Behind the scenes of figure skating - Dec. 27

At home with Jozef Sabovcik

Jozef Sabovcik and family.
Jozef Sabovcik and family. (Sabovcik family)


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By Lois Elfman, special to
(12/27/2007) - Christmas came early this year in the Sabovcik household as the family members scattered to far-reaching destinations before Dec. 25. Jozef Sabovcik, 1984 Olympic bronze medalist and former European Men's Champion, left their home in Salt Lake City on Dec. 23 for a skating tour in Lithuania. Older son Blade, 15, headed to see his mother, former Canadian Ladies Champion Tracy Wainman, in Canada. Wife Jennifer, a former U.S. competitor, and younger son, Jozef Jaden, 4, went to California to spend the holidays with her parents.

The family still had a very complete holiday celebration. "Jennifer had the tree up right after Thanksgiving," says Sabovcik. "That's different from when I grew up, because we would not see the tree until the 24th." Sabovcik has lived in Salt Lake City for more than a decade and honored his adopted hometown with his performance in the Opening Ceremonies of the 2002 Winter Olympics. He grew up in Bratislava, Slovakia (he's actually half Czech and half Slovak), where they celebrated Christmas on Christmas Eve.

"My parents or my grandparents would close the door and you didn't see the tree until dinnertime," he recalls. "Then the doors would open and there would be the tree with all the presents. Then we would keep the tree until January 6, which is when the three Kings arrived (Feast of the Epiphany)."

When they are all home for the holidays, the Sabovciks have maintained the European style, and they celebrate and open their presents on Christmas Eve. One Slovak tradition Sabovcik was happy to abandon was the traditional Christmas meal. "We had carp, which is a fish, but it's really not a good fish," he says. "The tradition is in November and December the carp come up to spawn in clean waters. That is when they're being caught. The tradition in my house was you get live carp and you put it in the bathtub and it swims in there for a couple of days. Then my dad would whack it over the head and prepare it. For obvious reasons, we don't do that here. Also, carp has an unbelievable amount of tiny bones."

At age 44, Sabovcik, whose pro skating career truly took off in the mid-1900s when he began skating to the music of Bruce Springsteen, is still performing. Including the miles he puts on his car during the summer traveling back and forth between Salt Lake City and Sun Valley, Idaho, he spends about four months of the year touring.

Last year, he got to go home to Bratislava, where his parents still live, to perform on the Slovakian version of Skating with Celebrities. He passed on competing, but was asked to appear as a guest star on several shows.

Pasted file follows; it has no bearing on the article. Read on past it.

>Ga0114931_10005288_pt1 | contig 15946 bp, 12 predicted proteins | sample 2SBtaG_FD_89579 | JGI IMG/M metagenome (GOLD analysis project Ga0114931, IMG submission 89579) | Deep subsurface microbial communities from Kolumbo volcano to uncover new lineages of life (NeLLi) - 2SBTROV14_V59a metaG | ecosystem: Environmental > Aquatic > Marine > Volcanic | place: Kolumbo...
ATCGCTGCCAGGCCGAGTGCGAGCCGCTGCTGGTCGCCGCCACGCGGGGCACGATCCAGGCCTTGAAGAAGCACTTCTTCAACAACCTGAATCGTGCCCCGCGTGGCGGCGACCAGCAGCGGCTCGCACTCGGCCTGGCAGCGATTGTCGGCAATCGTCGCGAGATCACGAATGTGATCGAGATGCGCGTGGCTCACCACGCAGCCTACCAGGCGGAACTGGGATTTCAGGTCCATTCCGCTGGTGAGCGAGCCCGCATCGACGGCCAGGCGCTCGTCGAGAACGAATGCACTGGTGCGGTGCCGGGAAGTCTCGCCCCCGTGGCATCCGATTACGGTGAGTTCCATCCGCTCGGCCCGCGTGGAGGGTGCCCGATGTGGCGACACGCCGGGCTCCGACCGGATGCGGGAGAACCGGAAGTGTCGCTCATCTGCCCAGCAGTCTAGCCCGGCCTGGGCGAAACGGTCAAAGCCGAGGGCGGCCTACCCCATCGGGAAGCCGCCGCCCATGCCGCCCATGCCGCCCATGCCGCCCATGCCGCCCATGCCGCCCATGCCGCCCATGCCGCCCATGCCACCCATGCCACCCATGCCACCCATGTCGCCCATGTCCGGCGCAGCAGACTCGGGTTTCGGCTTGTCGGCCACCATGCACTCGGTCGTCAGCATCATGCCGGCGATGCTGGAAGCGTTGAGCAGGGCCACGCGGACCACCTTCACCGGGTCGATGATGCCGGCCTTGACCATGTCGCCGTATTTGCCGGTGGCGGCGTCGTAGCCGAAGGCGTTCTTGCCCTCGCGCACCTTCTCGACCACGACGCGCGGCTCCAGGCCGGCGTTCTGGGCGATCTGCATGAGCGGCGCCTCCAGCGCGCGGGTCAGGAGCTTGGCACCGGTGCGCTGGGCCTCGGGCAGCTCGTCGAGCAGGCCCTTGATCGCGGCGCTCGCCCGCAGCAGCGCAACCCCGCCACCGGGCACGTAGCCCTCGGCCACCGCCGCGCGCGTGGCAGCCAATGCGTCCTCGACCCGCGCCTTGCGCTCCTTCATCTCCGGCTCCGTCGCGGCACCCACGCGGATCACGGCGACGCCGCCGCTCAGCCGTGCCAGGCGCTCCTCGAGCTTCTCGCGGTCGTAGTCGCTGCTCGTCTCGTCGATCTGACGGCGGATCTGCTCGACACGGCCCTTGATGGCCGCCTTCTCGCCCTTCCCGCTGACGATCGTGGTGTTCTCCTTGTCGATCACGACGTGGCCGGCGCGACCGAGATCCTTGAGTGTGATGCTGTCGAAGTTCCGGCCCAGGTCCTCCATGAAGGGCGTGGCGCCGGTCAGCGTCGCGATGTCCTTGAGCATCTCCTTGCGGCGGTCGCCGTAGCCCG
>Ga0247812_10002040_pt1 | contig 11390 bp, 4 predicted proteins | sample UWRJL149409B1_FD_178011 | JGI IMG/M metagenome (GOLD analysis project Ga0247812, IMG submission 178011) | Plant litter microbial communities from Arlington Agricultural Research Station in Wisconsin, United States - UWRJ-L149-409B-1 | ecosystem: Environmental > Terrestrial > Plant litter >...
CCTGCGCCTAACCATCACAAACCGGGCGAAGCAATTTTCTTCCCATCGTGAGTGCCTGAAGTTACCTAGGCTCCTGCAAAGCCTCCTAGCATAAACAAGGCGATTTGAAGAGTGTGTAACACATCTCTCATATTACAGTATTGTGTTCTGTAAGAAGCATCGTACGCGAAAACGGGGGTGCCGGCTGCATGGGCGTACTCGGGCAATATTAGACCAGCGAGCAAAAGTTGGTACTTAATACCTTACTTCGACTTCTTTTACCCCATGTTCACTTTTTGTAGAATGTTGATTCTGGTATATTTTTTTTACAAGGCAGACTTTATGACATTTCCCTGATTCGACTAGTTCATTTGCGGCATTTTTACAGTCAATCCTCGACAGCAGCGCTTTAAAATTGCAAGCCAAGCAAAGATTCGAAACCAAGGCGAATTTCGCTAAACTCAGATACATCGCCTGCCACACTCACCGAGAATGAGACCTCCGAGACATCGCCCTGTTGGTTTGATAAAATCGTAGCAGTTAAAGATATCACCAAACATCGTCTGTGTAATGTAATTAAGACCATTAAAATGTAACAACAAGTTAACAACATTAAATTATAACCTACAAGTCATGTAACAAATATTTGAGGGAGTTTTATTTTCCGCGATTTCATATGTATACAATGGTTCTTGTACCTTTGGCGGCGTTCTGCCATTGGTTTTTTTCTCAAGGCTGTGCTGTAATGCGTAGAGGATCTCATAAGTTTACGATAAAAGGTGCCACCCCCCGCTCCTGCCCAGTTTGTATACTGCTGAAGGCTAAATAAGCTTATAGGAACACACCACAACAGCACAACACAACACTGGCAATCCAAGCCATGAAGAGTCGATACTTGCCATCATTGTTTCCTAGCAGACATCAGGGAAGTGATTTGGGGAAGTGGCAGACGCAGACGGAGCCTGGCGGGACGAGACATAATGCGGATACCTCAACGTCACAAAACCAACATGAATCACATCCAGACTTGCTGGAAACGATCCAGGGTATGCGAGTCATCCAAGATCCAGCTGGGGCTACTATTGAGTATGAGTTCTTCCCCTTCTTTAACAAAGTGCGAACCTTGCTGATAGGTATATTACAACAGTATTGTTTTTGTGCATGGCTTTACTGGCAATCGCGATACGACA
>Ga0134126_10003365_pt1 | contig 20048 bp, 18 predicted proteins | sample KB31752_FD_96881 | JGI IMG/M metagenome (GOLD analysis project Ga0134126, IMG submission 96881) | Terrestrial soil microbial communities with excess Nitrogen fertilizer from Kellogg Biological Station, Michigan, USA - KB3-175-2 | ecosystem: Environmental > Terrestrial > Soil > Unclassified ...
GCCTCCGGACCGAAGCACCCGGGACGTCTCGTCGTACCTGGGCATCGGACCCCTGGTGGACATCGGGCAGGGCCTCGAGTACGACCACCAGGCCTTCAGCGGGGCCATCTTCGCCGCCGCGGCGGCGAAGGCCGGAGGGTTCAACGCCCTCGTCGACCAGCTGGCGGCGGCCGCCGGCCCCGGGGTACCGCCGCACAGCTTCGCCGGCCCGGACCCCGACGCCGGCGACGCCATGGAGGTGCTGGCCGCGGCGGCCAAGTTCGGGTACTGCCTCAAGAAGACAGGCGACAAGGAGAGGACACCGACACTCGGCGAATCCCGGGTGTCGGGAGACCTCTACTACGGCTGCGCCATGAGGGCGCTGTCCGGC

"It was great, because Jennifer, Blade and Jozef went with me for two weeks," he notes of the family first. "Now they keep asking when they're going back."

Family is always a priority for Sabovcik, and both sons take after their father. They joined him on the ice for the TV special Kristi Yamaguchi Family and Friends. "We resurrected one of my old numbers and they skated with me," he says.

Little Jozef seems to show an inclination for the sport. "It looks like he would have the personality to be a skater. Whether he's going to have the talent remains to be seen," says Sabovcik. "I want him to learn how to skate." Within the next year, his parents will start giving him lessons.

Although Blade certainly knows how to move around the rink, he is more inclined to follow his father's fondness for playing guitar. "About two or three years ago, he insisted on buying a guitar," says Sabovcik. "Then he figured out that his fingers hurt really badly if he tried to play it, so he put it away. Then suddenly it was like, 'I want to learn to play guitar.' He kind of did it on his own.

"For all of junior high school, he took band, but they didn't teach any string instruments, so he was taking percussion. Now in high school, they teach guitar, so he's taking guitar. I think the first week, I played better than him and then that was that. He's learned so fast." Father and son flew to New York in December for a Trans-Siberian Orchestra concert (personal friends of Sabovcik's), and Blade's working hard on learning their classically inspired compositions.

When he's not performing, Sabovcik teaches, and he tries to communicate to students the basics he learned by years of practicing school figures. "I try to explain to them things that are completely natural to me, like second nature, but they don't know the feeling," he says. "It's very difficult to explain that kind of feeling if they've never, ever done it. Like what part of the blade to be on, how to increase pressure gradually and things like that."

He says that knowledge helps him still land triple jumps at his age, and he does his best to impart that information.